Saturday, May 19, 2018

Frank E Wiles

Robert J. Kirkpatrick

Frank E. Wiles was a minor illustrator of children’s books, in particular girls’ school stories, although he was perhaps best-known as a painter and for his occasional illustrations in The Strand Magazine between 1912 and 1915 and 1926 to 1931.

Born in Cambridge on 11 September 1881 (and christened Francis Edmund Wiles), he came from an artistic family. His grandfather, John Wiles (1812-1908) was a stonemason who established a company in Cambridge, specializing in gravestones and monuments. His father, Henry Wiles (1838-1930) was a well-known sculptor, who had been educated at the Perse School in Cambridge and who, in 1869, had won a travelling scholarship from the Royal Academy, which he used to study in Rome and Naples. After returning to England he set up a studio in London, where he and his wife Mary Ann (née Harper), whom he had married in Cambridge in 1868, had the first five of their nine children: Clara (1870, Ruth (1872), John (1873), Walter (1875), and Mary (1876). They then returned to Cambridge, and had a further four children: Gilbert (1880, Francis (1881), Bernard (1883), and Rosina (1884).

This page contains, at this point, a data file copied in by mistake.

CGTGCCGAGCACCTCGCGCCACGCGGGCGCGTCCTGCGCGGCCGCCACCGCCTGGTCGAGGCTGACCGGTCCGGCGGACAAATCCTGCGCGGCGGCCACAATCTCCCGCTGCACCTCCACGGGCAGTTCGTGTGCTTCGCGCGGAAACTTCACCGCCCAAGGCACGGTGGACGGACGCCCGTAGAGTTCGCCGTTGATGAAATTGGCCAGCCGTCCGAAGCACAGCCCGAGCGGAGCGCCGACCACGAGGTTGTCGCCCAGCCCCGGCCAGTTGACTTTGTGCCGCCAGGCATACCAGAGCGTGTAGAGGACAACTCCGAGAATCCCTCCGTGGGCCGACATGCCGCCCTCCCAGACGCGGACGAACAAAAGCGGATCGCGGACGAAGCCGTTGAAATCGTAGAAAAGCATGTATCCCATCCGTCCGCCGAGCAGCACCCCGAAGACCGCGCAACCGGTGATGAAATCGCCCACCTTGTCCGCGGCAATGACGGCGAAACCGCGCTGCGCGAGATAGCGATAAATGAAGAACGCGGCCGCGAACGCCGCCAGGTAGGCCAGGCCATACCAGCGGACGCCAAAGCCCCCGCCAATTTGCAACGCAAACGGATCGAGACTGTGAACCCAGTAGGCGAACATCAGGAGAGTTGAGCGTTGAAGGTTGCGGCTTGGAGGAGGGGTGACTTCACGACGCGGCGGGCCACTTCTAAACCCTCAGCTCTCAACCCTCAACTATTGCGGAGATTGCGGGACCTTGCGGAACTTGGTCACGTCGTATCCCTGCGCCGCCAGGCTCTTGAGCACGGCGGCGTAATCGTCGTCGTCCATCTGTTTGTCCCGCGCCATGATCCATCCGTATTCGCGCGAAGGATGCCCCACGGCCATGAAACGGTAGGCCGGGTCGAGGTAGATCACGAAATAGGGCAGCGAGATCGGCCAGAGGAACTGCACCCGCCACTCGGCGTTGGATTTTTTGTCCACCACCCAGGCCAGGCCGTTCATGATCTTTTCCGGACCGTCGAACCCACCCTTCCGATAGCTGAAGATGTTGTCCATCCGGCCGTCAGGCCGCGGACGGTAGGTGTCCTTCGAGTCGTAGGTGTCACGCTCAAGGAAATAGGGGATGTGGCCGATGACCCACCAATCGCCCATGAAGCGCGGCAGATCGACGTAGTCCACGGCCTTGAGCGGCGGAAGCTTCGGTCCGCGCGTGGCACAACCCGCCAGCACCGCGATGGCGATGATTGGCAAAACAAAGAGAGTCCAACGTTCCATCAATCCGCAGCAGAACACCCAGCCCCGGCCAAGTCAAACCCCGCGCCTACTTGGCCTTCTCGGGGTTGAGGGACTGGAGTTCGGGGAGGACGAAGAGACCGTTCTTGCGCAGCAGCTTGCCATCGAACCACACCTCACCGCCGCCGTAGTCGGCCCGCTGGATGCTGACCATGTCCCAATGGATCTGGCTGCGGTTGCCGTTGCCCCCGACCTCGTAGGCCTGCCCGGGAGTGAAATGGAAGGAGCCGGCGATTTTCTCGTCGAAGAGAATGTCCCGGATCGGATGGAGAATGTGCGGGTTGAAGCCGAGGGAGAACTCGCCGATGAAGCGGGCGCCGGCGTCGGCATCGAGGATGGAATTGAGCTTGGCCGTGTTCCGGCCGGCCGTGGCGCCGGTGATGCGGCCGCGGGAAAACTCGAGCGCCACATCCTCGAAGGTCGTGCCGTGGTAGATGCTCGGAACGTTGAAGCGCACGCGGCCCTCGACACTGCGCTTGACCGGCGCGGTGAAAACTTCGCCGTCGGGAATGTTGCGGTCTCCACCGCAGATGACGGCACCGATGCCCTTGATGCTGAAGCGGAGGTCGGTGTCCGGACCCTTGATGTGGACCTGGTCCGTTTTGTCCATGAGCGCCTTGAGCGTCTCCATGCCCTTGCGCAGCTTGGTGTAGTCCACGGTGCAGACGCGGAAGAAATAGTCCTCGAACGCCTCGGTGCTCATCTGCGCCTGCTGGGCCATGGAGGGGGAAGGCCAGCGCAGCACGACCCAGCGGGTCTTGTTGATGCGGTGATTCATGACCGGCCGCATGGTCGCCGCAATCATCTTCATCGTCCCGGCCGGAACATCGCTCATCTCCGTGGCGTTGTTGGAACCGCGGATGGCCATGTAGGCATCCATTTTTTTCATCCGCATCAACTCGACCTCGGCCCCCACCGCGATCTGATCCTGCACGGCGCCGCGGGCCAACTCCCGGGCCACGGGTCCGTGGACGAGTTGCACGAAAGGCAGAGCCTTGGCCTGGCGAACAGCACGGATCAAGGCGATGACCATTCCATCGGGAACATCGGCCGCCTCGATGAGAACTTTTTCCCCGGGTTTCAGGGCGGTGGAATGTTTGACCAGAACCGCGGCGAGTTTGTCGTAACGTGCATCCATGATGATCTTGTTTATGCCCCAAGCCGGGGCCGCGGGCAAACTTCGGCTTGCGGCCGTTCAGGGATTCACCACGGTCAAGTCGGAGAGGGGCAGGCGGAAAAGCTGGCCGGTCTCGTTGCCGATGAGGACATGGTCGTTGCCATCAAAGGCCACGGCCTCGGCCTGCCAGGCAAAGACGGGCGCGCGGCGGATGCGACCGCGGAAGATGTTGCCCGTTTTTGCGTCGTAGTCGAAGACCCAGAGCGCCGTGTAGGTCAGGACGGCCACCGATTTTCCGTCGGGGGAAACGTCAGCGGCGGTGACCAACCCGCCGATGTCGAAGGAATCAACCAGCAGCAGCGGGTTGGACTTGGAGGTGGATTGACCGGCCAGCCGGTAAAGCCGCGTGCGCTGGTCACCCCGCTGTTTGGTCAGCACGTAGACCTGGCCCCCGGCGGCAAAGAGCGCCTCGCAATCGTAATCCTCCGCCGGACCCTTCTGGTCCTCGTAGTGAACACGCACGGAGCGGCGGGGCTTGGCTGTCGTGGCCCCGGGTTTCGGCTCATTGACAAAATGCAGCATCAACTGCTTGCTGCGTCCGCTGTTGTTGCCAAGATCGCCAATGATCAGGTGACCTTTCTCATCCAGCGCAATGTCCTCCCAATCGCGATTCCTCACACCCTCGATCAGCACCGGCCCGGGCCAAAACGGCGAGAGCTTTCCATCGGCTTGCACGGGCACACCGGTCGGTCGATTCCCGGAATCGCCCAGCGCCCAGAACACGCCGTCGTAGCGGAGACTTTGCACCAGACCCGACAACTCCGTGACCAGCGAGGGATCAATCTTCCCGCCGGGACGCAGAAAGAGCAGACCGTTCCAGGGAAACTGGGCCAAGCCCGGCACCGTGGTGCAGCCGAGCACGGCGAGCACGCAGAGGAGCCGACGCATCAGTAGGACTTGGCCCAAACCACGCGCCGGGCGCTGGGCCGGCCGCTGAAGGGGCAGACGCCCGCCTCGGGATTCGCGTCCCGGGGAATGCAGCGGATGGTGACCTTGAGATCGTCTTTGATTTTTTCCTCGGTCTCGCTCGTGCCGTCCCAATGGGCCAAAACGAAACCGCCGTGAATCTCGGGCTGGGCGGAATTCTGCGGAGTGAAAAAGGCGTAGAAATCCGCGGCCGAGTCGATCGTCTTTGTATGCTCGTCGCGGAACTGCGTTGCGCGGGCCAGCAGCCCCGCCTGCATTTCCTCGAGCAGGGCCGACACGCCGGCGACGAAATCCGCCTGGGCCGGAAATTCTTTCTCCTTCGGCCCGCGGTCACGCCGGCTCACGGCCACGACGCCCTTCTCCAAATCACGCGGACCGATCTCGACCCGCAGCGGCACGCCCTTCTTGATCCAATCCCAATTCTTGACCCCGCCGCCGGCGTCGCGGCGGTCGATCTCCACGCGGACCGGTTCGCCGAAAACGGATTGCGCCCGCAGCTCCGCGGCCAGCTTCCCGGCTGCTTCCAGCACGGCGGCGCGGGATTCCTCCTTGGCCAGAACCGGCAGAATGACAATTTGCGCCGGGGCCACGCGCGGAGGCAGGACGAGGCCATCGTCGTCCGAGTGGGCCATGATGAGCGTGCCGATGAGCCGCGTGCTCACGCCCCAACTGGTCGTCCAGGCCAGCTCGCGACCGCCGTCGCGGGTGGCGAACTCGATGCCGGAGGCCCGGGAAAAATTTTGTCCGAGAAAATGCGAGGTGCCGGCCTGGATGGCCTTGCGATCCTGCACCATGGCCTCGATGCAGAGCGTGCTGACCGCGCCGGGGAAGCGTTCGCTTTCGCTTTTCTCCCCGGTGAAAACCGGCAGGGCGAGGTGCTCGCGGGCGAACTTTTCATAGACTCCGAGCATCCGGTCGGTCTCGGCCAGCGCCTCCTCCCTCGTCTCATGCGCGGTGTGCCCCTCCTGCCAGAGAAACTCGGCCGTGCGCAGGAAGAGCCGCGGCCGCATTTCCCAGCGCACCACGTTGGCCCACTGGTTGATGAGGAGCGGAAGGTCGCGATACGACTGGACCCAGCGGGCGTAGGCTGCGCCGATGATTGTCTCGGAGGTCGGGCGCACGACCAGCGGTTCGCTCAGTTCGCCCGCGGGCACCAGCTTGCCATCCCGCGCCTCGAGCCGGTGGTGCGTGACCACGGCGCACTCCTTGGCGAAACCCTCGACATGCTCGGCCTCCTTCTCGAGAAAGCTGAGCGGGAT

At the time of the 1881 census the family was living at 11 Brunswick Walk, Cambridge, with Henry working as a sculptor and drawing teacher. (One of his pupils was C.E. Brock, who became a prolific illustrator between 1890 and 1930). Ten years later, the family was at 7 North Terrace, Cambridge, with Henry recorded as a sculptor and a Baptist Minister.

Francis Edmund Wiles studied at the Cambridge School of Art between 1897 and 1903. He was one of the best students of his generation, winning numerous prizes in a variety of artistic disciplines. As a professional artist, much of his early work was portraiture, but by 1905 he was also working as an illustrator, contributing to Cassell’s Magazine, and, later on, to Everybody’s Weekly, Printers’ Pie, Black and White, and, most notably, The Strand Magazine, beginning in 1912. In that year he also exhibited for the first time at the Royal Academy of Arts, continuing to do so regularly until 1930. In 1909, he had been one of many artists (who included Lewis Baumer, Walter Crane and Edmund J. Sullivan) who had produced black and white advertisements for Selfridge’s, announcing the opening of its store in Oxford Street. (He later produced advertising posters for companies such as Raleigh (cycles) in the 1920s and Nestlé in the 1930s).

He had also, by this time, illustrated a handful of books, including one of Percy F. Westerman’s historical adventure stories, and two girls’ school stories by Angela Brazil and Olivia Fowell. These, and all his subsequent books, were published by Blackie & Son, and he was not to work for any other book publisher.